This is an excellent example of the sometimes-uncomfortable truth that while the games industry is finally becoming mainstream, it has a long way to go before it matures.
The games-as-art movement has always been underground, and the independent scene has always been willing to defy convention (particularly in increasing diversity), but more and more developers are seeing parts of the industry close off in favour of serving larger publishers.
What we're starting to see is a serious increase in profit-seeking, bureaucracy, and corporate dissociation in the secondary industry surrounding the gamedev scene, which can only harm the indie fringe.
It remains to be seen whether the industry as a whole will continue to follow the trail blazed by independent developers or whether the shutters will come down further. Will art-house indie games be able to survive alongside massive blockbuster AAA titles? Or will the "mainstream" games industry go the same way as film, with Hollywood productions eclipsing everything else?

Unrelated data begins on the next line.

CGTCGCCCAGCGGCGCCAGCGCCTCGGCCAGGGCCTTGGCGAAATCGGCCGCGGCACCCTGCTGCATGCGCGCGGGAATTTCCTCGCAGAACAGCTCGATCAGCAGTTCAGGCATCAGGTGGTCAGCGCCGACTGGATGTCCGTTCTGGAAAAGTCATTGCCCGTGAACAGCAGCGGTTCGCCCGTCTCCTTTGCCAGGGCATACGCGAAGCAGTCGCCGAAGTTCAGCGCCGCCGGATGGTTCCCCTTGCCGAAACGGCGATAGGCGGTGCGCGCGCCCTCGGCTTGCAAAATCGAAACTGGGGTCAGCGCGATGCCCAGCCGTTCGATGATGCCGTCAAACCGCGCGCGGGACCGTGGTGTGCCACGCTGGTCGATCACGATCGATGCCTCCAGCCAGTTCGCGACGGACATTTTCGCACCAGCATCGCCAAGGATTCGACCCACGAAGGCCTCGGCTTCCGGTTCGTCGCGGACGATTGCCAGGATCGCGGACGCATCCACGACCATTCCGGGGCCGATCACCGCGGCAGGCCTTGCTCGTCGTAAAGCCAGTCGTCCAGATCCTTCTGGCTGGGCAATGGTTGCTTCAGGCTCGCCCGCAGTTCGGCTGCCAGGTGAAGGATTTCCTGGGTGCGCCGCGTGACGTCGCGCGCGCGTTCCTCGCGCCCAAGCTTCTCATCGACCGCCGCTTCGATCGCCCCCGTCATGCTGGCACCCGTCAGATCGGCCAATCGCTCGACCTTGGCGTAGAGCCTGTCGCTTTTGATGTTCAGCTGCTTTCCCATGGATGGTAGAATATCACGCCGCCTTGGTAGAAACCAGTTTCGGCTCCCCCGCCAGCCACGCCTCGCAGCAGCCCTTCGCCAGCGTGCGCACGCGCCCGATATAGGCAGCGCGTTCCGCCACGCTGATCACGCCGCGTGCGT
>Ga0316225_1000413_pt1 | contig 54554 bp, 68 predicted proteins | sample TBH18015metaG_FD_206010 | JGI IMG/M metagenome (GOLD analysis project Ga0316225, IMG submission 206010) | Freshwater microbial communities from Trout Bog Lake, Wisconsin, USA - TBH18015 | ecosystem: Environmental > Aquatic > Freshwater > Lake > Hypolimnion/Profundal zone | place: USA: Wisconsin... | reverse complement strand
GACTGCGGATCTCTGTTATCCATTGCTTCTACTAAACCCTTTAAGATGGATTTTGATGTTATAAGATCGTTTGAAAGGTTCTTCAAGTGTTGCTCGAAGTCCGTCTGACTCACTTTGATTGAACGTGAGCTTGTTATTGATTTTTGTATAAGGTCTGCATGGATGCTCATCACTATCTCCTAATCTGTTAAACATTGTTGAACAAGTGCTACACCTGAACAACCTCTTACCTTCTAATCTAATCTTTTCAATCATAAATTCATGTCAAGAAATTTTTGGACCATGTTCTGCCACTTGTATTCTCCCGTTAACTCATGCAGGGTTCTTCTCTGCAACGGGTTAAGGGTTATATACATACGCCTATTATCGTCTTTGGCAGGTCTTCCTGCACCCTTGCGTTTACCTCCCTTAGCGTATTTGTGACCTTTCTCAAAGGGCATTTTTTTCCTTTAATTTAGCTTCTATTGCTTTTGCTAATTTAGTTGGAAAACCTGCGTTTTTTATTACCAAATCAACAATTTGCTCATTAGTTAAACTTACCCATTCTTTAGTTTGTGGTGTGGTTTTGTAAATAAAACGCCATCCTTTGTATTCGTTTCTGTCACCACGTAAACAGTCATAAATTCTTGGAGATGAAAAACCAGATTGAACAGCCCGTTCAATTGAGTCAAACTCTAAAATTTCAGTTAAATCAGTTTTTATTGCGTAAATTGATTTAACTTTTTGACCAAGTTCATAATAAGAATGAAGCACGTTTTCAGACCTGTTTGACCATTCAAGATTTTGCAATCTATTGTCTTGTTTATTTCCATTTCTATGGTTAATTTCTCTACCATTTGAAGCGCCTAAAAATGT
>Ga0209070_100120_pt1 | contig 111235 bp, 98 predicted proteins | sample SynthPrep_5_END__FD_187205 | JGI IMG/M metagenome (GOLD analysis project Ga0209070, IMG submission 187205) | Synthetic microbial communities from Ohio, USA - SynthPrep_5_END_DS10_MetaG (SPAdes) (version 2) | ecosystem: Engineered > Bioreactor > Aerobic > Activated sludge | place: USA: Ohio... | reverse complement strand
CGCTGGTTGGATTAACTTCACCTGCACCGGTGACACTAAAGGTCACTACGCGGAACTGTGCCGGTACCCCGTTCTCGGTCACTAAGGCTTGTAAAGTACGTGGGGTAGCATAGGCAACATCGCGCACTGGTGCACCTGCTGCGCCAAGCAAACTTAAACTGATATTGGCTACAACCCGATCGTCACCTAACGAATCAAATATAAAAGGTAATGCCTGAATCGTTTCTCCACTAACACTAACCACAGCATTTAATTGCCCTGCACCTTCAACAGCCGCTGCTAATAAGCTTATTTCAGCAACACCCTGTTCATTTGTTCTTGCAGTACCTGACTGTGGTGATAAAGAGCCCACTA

This is why Lee says some developers and other attendees feel left out. Many who attend Lost Levels are making games that don't receive mainstream recognition, but they feel their contributions are on the bleeding edge of gaming and therefore worthy of just as much attention and discussion. Using tools like Twine or GameMaker, they focus on individual stories and authorship to make games that expose human stories and vulnerability with an aim to evoke empathy, not just fun and not even necessarily a profit.